Archive for March 14th, 2012

I re-encountered a teaching the other day that gave me a fresh perspective on the way Jesus thinks and teaches.

The teaching was on the story of Jesus feeding the crowd of five thousand (John 6:1-15) with five barley loaves and two small fish. The crowd had gathered after seeing and/or hearing about his miracles of healing. He had healed the blind, the mute, the lame, the leper and the dead … definitely the stuff of attention getting!

As this crowd was forming near Jesus and his disciples, he says to Philip, “where shall we buy bread for these people to eat?” (John 6:5) Now, I was not there, and have never been to the Sea of Galilee, but I am pretty sure there was no 7 Eleven near by, or even a bread vendor. Jesus really is asking a redundant question, because what he is doing is testing Philip, not asking for a suggested shopping place.

The following verse confirms this, “he asked this only to test him, for he already had in mind what he was going to do” (John 6:5).  This was the unit test, and Jesus was looking to see if his followers had been paying attention.

The first response came from Philip, “It would take more than half a year’s wages to buy enough bread for each one to have a bite!” (vs.7). Philip was being practical, I like that. Sadly, it did not reflect the unit teaching on the power that Jesus had, through his father, to do all of the miracles he had performed. So, sadly, Philip pulls off a fail.

The second response came from Andrew (Simon Peter’s brother), “here is a boy with five small barley loaves and two small fish, but how far will they go among so many?” Now he is offering a solution that is practical, but he is not sure how so little could meet the needs of so many. Hum, maybe pass him, but just barely a pass (or, if I was punny, I might say, ‘barley’ a pass … but, I digress).

Then Jesus gave instructions to his disciples about how to go about sharing the small offering, after he gave thanks for it. He gave thanks because he knew who the small answer to prayer was from. He also knew that any offering, no matter the size, that was in the hands of the redeemer, could be multiplied exponentially.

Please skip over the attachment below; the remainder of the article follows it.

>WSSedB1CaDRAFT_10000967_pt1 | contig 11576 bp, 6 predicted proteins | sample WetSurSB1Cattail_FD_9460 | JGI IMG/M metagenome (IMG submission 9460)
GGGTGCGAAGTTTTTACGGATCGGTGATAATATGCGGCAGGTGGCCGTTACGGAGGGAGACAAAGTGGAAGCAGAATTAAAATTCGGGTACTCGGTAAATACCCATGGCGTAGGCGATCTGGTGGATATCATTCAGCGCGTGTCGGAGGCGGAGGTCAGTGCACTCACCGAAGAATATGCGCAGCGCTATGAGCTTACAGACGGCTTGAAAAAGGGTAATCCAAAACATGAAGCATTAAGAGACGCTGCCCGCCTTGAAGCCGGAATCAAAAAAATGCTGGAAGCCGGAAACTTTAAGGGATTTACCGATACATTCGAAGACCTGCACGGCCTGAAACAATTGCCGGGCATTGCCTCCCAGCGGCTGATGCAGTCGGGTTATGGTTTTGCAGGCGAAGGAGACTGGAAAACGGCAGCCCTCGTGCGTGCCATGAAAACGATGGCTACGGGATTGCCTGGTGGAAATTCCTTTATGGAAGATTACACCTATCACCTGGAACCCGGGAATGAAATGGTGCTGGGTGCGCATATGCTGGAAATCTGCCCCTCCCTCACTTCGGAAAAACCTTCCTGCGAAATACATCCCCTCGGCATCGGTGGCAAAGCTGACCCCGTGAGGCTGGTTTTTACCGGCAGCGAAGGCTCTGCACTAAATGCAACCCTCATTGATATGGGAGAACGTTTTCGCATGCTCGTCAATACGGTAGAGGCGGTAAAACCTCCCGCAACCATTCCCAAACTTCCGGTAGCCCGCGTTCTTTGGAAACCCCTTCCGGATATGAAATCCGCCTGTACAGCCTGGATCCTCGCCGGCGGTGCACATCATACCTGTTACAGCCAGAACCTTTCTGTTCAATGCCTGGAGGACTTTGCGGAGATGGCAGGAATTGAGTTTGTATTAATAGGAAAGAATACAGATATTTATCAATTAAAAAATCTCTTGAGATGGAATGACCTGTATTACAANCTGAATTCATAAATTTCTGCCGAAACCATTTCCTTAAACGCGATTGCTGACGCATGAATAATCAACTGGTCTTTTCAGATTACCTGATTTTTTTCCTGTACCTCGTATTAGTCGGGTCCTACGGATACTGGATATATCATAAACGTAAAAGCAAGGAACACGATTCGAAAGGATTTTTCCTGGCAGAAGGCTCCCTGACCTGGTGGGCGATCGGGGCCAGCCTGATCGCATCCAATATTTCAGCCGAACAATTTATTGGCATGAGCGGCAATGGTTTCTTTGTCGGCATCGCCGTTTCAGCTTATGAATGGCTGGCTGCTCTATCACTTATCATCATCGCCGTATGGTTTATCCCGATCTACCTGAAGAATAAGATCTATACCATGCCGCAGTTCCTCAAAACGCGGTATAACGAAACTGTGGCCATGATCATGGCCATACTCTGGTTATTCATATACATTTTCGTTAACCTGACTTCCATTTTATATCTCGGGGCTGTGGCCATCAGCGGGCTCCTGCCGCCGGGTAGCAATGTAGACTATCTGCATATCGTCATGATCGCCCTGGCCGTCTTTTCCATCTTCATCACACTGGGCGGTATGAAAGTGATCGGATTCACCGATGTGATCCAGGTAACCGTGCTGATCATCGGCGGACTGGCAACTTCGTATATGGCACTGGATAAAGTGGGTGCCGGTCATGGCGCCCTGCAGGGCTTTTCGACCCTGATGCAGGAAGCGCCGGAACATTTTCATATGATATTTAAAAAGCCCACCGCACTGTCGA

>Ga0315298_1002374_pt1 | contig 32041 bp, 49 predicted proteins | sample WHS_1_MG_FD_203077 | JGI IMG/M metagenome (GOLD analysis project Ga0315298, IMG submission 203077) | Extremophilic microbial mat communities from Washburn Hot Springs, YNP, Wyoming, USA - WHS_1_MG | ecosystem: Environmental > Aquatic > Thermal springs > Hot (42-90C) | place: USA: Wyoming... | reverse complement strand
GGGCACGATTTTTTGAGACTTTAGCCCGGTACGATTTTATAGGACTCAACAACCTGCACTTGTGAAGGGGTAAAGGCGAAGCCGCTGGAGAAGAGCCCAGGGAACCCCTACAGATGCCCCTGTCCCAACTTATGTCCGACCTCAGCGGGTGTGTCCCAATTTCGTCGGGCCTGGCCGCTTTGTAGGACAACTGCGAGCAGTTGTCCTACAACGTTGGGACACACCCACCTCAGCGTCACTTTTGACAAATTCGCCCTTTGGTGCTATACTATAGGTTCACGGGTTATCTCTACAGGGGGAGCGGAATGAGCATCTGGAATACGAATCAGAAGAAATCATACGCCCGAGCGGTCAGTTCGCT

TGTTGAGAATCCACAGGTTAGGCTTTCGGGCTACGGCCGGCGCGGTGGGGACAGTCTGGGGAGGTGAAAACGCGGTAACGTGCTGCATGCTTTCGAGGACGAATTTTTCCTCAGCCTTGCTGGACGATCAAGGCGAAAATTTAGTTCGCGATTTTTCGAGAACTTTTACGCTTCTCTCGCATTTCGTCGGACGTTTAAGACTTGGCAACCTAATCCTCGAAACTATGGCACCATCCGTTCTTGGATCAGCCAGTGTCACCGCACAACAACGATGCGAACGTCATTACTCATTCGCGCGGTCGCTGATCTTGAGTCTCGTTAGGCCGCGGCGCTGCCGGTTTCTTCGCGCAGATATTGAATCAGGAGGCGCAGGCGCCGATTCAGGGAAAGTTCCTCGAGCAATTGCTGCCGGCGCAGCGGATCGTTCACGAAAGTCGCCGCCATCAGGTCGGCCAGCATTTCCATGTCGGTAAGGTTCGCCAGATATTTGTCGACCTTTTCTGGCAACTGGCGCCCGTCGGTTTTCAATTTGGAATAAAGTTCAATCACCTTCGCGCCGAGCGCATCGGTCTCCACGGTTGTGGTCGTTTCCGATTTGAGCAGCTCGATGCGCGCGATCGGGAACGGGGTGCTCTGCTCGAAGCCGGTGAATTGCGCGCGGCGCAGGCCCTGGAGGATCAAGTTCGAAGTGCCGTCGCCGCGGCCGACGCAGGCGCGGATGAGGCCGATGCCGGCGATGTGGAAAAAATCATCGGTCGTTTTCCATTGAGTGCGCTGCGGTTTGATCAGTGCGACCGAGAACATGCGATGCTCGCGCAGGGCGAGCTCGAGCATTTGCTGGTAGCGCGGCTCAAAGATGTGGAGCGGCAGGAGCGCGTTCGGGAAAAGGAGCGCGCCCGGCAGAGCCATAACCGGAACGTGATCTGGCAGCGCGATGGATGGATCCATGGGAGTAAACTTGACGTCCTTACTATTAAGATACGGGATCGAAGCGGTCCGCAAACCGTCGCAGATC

When the masses were satisfied, Jesus gave further directions, “gather the pieces that are left over. Let nothing be wasted” (v. 12-13). The disciples did as they were directed (maybe with their heads hanging, for not paying attention to the miracles performed in recent days), and when they were finished they had filled twelve baskets with the left overs! They were given more than they ever hoped for or dreamed. And that is the abundance that God lavishes on us.

It is easy to read this story and, like when I was a kid, focus on the bread and fishes. I think though that the lesson had less to do with the sustenance that food provides, and more to do with reliance on our heavenly father that sustains us in daily life.

Too often we hear of a need, and our response is towards the practical. We listen to the person, we give them money, we invite them to church, we help them find professional counseling, we bake them a cake, or take them a casserole. Maybe what we should do, first, is take their need to our heavenly father, and ask Him to provide the sustenance that satisfies.

“Don’t waste your energy striving for perishable food like that.
Work for the food that sticks with you,
food that nourishes your lasting life,
food the Son of Man provides.
He and what he does are guaranteed by God the Father to last.”
John 6:27

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